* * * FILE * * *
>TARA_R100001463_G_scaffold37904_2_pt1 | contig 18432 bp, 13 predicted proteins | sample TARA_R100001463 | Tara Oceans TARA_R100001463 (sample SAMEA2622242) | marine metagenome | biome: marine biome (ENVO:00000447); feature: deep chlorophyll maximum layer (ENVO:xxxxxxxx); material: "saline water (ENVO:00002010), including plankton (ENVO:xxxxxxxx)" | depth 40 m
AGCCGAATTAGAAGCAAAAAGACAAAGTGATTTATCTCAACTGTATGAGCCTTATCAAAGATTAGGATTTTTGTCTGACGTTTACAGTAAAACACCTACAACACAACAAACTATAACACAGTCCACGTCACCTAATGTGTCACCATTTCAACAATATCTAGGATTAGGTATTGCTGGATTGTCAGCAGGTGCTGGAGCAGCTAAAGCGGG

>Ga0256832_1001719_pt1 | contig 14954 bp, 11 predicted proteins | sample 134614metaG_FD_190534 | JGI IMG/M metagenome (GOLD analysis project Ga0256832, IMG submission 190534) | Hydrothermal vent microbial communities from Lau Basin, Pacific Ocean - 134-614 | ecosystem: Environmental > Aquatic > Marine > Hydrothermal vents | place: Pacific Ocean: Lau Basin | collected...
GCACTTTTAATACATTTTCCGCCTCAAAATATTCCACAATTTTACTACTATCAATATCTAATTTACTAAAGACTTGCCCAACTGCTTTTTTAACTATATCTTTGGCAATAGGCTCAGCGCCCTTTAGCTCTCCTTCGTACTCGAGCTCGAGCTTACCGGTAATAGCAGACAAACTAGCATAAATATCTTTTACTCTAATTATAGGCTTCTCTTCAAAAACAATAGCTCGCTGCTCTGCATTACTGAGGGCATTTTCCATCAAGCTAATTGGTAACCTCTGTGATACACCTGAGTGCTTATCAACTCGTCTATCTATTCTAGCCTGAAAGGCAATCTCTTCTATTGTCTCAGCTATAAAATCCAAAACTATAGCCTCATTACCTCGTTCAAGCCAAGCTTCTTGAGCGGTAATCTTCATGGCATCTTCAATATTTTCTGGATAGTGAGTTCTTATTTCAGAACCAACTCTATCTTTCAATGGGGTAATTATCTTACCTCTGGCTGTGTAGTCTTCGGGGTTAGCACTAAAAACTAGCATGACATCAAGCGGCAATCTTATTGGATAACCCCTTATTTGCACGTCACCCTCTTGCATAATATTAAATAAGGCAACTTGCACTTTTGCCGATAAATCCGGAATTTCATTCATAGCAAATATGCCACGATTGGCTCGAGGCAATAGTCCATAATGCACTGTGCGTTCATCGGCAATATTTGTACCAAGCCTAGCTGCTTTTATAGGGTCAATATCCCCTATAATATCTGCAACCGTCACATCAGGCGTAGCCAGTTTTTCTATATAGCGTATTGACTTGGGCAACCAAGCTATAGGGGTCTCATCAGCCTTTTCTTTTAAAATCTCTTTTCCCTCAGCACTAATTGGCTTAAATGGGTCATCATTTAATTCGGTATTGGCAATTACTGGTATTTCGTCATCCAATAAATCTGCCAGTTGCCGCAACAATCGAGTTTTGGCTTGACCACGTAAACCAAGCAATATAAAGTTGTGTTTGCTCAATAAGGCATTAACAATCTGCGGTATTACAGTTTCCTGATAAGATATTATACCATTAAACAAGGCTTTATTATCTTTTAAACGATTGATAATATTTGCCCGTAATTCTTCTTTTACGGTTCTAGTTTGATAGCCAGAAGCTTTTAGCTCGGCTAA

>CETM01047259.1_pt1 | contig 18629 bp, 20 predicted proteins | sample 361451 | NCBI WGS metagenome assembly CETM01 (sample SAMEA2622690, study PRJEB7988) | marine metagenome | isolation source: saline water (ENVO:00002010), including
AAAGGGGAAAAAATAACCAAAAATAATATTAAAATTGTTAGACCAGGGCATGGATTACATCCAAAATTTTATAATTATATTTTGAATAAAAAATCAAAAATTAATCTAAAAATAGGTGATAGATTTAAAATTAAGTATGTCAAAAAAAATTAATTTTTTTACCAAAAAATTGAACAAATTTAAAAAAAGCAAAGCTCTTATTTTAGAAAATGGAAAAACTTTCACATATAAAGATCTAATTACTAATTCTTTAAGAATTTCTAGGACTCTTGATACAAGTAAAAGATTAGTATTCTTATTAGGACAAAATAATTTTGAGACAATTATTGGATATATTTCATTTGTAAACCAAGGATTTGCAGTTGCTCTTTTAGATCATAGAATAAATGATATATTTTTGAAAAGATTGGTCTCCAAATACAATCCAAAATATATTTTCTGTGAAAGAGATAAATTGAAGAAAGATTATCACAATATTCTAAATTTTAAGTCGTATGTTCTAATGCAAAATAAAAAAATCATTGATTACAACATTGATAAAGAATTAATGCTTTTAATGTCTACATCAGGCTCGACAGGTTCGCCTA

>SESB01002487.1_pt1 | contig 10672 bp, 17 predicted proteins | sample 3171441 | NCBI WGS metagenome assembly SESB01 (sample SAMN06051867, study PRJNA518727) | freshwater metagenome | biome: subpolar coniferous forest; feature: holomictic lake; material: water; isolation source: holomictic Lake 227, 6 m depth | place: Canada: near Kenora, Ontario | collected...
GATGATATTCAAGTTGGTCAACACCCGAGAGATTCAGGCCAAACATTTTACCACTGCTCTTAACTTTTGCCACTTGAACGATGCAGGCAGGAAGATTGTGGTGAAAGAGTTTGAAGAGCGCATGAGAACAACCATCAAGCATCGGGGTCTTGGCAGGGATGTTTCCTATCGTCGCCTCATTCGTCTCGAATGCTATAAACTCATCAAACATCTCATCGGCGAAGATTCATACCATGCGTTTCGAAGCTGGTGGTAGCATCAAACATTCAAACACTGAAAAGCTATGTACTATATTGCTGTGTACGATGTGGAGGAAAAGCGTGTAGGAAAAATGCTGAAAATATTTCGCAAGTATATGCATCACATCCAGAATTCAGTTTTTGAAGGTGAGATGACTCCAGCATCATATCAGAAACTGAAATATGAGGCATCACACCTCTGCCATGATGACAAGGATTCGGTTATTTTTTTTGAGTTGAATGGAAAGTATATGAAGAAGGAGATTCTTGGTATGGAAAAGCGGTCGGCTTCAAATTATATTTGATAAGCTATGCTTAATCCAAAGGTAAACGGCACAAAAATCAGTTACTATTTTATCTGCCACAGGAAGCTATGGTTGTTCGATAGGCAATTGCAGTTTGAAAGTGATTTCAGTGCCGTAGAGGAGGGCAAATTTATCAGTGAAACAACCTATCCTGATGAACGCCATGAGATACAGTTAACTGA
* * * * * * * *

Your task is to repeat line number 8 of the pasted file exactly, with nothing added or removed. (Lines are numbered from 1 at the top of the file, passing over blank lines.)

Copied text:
GATGATATTCAAGTTGGTCAACACCCGAGAGATTCAGGCCAAACATTTTACCACTGCTCTTAACTTTTGCCACTTGAACGATGCAGGCAGGAAGATTGTGGTGAAAGAGTTTGAAGAGCGCATGAGAACAACCATCAAGCATCGGGGTCTTGGCAGGGATGTTTCCTATCGTCGCCTCATTCGTCTCGAATGCTATAAACTCATCAAACATCTCATCGGCGAAGATTCATACCATGCGTTTCGAAGCTGGTGGTAGCATCAAACATTCAAACACTGAAAAGCTATGTACTATATTGCTGTGTACGATGTGGAGGAAAAGCGTGTAGGAAAAATGCTGAAAATATTTCGCAAGTATATGCATCACATCCAGAATTCAGTTTTTGAAGGTGAGATGACTCCAGCATCATATCAGAAACTGAAATATGAGGCATCACACCTCTGCCATGATGACAAGGATTCGGTTATTTTTTTTGAGTTGAATGGAAAGTATATGAAGAAGGAGATTCTTGGTATGGAAAAGCGGTCGGCTTCAAATTATATTTGATAAGCTATGCTTAATCCAAAGGTAAACGGCACAAAAATCAGTTACTATTTTATCTGCCACAGGAAGCTATGGTTGTTCGATAGGCAATTGCAGTTTGAAAGTGATTTCAGTGCCGTAGAGGAGGGCAAATTTATCAGTGAAACAACCTATCCTGATGAACGCCATGAGATACAGTTAACTGA